FIG. 1 is a side elevational view of the invention as applied to a plastic container for milk or the like;
FIG. 2 is an enlarged fragmentary elevational view of the closure means of FIG. 1;
FIG. 3 is a view similar to FIG. 2, showing a tear strip of the closure cap as partially removed prior to opening the container;
FIG. 4A is an exploded elevational view with the tear strip of FIG. 3 completely removed and the cap threadedly disconnected from the container and ready for secured reconnection;
FIG. 4B is a top elevational view of the container taken on line 4B -- 4B of FIG. 4A disclosing means to prevent turning and loosening of the cap during storage and handling, or when removing the tear strip;
FIG. 5 is an enlarged fragmentary elevation view similar to FIG. 1, with parts broken away, showing the structural components employed to obtain the characteristics of the invention;
FIG. 6 is an exploded perspective view of the cap components shown in FIG. 5, and including an optional advertising disc or the like as a modification;
FIG. 6A is a fragmentary schematic view of the laminated cap disc components, with the interconnection thereof and therebetween;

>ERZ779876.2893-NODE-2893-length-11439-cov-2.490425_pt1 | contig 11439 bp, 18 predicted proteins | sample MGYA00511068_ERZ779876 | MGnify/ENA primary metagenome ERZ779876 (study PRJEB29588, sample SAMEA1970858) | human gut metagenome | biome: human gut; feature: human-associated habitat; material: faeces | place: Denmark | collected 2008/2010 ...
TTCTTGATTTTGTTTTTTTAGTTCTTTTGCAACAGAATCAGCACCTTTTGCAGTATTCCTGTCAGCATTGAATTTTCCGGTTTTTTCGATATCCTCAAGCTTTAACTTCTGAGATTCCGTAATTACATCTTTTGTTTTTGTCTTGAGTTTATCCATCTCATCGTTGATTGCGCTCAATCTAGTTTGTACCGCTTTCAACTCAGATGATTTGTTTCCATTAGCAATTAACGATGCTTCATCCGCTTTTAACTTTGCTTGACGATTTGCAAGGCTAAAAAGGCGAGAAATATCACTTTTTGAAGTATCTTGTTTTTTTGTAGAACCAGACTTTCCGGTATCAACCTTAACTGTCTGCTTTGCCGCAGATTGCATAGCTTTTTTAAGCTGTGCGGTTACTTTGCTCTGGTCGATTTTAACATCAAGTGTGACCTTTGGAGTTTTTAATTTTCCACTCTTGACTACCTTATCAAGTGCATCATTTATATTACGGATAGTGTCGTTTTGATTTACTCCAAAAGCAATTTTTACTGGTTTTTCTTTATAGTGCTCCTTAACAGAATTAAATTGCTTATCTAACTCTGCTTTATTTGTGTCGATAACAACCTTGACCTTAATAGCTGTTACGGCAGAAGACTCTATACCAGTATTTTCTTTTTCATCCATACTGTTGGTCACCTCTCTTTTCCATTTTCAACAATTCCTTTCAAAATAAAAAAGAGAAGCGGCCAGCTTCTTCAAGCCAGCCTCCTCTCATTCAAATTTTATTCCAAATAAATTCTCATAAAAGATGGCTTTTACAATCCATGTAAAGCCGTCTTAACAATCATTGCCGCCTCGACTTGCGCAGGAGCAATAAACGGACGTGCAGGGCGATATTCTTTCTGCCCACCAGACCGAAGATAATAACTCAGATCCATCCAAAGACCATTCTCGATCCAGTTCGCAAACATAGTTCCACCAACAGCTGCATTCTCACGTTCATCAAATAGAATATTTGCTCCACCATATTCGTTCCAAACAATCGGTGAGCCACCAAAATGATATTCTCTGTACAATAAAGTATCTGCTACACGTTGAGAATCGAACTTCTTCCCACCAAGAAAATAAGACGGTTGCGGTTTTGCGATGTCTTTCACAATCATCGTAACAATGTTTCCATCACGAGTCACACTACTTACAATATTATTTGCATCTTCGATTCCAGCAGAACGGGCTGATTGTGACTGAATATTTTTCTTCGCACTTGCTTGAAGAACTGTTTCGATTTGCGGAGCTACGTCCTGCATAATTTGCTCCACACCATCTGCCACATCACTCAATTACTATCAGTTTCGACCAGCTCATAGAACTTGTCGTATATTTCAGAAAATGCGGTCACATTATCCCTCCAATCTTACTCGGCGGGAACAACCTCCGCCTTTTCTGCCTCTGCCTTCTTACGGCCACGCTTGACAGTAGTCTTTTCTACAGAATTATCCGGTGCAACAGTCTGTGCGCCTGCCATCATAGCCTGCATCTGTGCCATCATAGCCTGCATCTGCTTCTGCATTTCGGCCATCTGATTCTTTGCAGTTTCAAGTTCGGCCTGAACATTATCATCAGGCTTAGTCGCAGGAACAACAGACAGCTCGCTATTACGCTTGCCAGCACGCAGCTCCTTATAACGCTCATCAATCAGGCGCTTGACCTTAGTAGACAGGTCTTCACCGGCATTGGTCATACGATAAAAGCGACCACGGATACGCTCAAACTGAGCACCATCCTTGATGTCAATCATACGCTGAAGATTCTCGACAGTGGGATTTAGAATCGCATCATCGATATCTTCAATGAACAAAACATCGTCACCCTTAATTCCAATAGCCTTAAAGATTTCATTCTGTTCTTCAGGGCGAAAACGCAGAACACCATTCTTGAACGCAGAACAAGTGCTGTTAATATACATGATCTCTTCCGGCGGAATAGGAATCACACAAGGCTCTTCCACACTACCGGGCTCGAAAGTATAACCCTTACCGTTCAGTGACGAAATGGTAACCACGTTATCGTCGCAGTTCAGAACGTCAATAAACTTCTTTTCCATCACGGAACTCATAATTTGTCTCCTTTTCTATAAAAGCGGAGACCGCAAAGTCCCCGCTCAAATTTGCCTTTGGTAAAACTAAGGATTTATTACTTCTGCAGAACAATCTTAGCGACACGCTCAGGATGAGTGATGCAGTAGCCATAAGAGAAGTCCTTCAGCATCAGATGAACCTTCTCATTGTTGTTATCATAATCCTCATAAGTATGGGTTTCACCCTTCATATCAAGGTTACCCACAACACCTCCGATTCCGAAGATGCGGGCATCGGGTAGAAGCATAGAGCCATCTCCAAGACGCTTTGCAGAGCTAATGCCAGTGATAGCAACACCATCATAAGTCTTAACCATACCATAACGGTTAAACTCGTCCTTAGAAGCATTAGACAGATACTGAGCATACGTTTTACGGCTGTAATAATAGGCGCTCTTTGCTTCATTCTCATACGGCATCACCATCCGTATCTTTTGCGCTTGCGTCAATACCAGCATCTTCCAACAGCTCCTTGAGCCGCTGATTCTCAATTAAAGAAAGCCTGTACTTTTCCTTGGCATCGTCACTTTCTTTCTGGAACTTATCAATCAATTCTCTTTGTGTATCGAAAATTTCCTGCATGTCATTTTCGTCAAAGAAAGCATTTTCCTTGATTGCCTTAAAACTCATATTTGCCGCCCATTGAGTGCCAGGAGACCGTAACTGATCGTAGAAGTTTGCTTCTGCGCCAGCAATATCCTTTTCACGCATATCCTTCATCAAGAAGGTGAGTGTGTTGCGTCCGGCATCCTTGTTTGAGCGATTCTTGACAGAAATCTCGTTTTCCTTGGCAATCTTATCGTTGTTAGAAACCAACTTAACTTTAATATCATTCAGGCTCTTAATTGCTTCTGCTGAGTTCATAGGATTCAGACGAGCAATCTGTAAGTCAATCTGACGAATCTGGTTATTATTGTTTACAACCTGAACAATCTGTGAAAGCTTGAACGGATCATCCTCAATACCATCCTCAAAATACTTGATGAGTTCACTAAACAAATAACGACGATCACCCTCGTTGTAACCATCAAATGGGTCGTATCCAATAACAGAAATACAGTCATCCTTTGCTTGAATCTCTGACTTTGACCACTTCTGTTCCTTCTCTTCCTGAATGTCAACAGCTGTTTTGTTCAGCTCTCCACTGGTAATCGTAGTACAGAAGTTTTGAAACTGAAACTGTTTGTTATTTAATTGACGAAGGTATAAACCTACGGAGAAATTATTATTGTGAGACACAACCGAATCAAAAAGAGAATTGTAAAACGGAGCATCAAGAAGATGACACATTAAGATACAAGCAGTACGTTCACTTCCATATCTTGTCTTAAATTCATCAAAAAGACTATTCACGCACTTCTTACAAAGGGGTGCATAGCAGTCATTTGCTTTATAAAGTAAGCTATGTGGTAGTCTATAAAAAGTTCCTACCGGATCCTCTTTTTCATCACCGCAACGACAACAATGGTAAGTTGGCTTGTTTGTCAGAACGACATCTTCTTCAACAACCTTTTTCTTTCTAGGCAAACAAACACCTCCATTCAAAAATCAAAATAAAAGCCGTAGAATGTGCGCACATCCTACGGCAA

FIG. 7 is a perspective view of the cap using an advertising disc of FIG. 6;
FIG. 8 is a schematic view depicting a preferred method of manufacture for laminating the disc portion of the closure cap;
FIG. 9 is a perspective view of the finalized product resulting from the process of FIG. 8 and formed into disc-shape, all as a continuation of the process of FIG. 8; and
FIG. 10 is a schematic perspective view showing an indexing table and related apparatus employed in application of the closure cap and sealing on the container.
Referring now in more detail to the drawings, a plastic milk container 20 having a handle 22 and a threaded neck portion generally indicated at 24, has secured thereon the closure cap 26, generally designated, of the present invention. The container 20 is manufactured or consists of the usual non-rigid plastic material currently in use but, as will appear hereinafter, is preferably modified in the neck and thread structure in a preferred embodiment of the invention.
The threaded neck portion 24, referring to FIG. 4A, includes the usual threads 28 under which is a bead 30 of generally rounded configuration and providing, in connection with the underlying neck portion, a distinct undercut or indentation at 32 for purposes hereinafter to be described. The bead 30 is also preferably provided with a plurality of notches 34 evenly spaced about the periphery of the bead. It will be noted that the notches have faces 36, 38 formed at right angles one to another, and so designed as to permit manufacture of the bottle in a split blow mold which will provide for easy separation of the bottle from the mold. These notches are so configured not only to permit easy separation from the mold but also serve the purpose of preventing the cap from turning and loosening in storage and handling when the cap is applied, as will be described hereinafter, and additionally prevent the cap from turning and slipping when a tear strip is removed. As shown there are two notches on each side, four notches total in all.